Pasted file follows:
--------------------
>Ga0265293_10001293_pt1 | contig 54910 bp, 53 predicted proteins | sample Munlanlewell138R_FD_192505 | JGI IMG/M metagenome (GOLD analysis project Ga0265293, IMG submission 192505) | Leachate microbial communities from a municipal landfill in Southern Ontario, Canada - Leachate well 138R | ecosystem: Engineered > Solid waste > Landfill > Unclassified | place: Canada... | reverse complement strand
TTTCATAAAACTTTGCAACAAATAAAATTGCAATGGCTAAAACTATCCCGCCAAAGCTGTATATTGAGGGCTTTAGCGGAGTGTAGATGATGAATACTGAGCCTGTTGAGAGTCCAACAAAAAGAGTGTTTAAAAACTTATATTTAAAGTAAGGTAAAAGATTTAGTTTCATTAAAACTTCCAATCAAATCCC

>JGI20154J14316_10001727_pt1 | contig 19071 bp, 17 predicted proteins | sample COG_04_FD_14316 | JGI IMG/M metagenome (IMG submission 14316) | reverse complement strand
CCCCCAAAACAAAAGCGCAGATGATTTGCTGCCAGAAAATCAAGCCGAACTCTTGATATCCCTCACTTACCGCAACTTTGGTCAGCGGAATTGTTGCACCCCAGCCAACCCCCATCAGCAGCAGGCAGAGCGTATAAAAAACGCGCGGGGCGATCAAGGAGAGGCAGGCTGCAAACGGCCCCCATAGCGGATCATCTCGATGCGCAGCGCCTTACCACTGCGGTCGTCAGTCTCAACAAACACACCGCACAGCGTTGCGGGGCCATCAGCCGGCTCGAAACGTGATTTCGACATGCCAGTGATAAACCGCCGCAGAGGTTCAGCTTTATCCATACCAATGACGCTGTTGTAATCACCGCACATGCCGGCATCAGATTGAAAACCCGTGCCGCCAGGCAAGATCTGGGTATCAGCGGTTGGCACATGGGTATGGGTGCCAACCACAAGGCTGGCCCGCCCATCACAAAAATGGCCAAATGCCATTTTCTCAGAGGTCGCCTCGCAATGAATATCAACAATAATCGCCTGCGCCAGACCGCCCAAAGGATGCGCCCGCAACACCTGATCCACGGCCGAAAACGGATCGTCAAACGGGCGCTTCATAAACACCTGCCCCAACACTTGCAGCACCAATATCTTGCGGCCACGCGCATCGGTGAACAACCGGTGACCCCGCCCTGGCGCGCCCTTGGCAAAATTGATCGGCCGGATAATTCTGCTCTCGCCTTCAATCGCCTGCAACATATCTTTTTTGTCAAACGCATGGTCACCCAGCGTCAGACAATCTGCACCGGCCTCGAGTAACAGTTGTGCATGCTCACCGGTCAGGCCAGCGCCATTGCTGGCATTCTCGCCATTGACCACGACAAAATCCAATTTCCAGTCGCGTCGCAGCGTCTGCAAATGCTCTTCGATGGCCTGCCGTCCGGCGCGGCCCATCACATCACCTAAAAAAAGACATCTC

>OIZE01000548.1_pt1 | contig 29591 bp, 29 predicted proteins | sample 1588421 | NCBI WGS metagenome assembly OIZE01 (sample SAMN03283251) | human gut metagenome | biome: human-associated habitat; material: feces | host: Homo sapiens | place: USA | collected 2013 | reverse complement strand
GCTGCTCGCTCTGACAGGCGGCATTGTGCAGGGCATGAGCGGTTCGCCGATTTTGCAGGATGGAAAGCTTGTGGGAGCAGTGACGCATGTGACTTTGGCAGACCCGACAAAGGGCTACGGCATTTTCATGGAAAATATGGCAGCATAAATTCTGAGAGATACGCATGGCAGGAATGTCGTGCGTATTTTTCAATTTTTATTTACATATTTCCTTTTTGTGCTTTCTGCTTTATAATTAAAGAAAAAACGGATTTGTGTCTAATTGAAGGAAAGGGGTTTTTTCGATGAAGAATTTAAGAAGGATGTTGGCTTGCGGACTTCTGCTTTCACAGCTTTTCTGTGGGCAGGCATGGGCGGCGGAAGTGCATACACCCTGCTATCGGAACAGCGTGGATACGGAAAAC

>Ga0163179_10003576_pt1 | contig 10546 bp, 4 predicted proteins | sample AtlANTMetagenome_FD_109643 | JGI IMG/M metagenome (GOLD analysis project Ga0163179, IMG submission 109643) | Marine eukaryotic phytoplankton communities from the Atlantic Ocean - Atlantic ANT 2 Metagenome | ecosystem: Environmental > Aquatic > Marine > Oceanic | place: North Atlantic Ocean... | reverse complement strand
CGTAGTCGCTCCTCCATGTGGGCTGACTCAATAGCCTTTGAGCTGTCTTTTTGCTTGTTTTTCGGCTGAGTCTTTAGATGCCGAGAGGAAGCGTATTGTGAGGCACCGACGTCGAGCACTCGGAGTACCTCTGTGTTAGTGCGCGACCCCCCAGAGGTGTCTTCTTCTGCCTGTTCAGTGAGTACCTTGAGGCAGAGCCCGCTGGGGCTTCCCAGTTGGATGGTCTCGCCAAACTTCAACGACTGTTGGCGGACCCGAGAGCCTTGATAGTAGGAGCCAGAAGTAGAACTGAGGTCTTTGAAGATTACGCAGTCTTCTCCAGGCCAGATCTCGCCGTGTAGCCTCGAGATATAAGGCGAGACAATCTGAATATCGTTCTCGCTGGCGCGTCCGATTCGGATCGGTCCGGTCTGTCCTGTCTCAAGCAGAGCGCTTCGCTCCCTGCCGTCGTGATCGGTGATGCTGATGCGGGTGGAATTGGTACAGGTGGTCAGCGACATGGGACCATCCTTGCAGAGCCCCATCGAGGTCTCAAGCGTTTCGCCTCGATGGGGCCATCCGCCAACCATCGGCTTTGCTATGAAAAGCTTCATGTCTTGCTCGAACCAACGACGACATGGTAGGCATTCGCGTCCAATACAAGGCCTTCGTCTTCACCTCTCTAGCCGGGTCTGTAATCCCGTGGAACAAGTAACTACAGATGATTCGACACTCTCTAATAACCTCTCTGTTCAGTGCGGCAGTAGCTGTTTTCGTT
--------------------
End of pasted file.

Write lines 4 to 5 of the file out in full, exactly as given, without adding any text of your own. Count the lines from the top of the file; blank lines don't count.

CCCCCAAAACAAAAGCGCAGATGATTTGCTGCCAGAAAATCAAGCCGAACTCTTGATATCCCTCACTTACCGCAACTTTGGTCAGCGGAATTGTTGCACCCCAGCCAACCCCCATCAGCAGCAGGCAGAGCGTATAAAAAACGCGCGGGGCGATCAAGGAGAGGCAGGCTGCAAACGGCCCCCATAGCGGATCATCTCGATGCGCAGCGCCTTACCACTGCGGTCGTCAGTCTCAACAAACACACCGCACAGCGTTGCGGGGCCATCAGCCGGCTCGAAACGTGATTTCGACATGCCAGTGATAAACCGCCGCAGAGGTTCAGCTTTATCCATACCAATGACGCTGTTGTAATCACCGCACATGCCGGCATCAGATTGAAAACCCGTGCCGCCAGGCAAGATCTGGGTATCAGCGGTTGGCACATGGGTATGGGTGCCAACCACAAGGCTGGCCCGCCCATCACAAAAATGGCCAAATGCCATTTTCTCAGAGGTCGCCTCGCAATGAATATCAACAATAATCGCCTGCGCCAGACCGCCCAAAGGATGCGCCCGCAACACCTGATCCACGGCCGAAAACGGATCGTCAAACGGGCGCTTCATAAACACCTGCCCCAACACTTGCAGCACCAATATCTTGCGGCCACGCGCATCGGTGAACAACCGGTGACCCCGCCCTGGCGCGCCCTTGGCAAAATTGATCGGCCGGATAATTCTGCTCTCGCCTTCAATCGCCTGCAACATATCTTTTTTGTCAAACGCATGGTCACCCAGCGTCAGACAATCTGCACCGGCCTCGAGTAACAGTTGTGCATGCTCACCGGTCAGGCCAGCGCCATTGCTGGCATTCTCGCCATTGACCACGACAAAATCCAATTTCCAGTCGCGTCGCAGCGTCTGCAAATGCTCTTCGATGGCCTGCCGTCCGGCGCGGCCCATCACATCACCTAAAAAAAGACATCTC

>OIZE01000548.1_pt1 | contig 29591 bp, 29 predicted proteins | sample 1588421 | NCBI WGS metagenome assembly OIZE01 (sample SAMN03283251) | human gut metagenome | biome: human-associated habitat; material: feces | host: Homo sapiens | place: USA | collected 2013 | reverse complement strand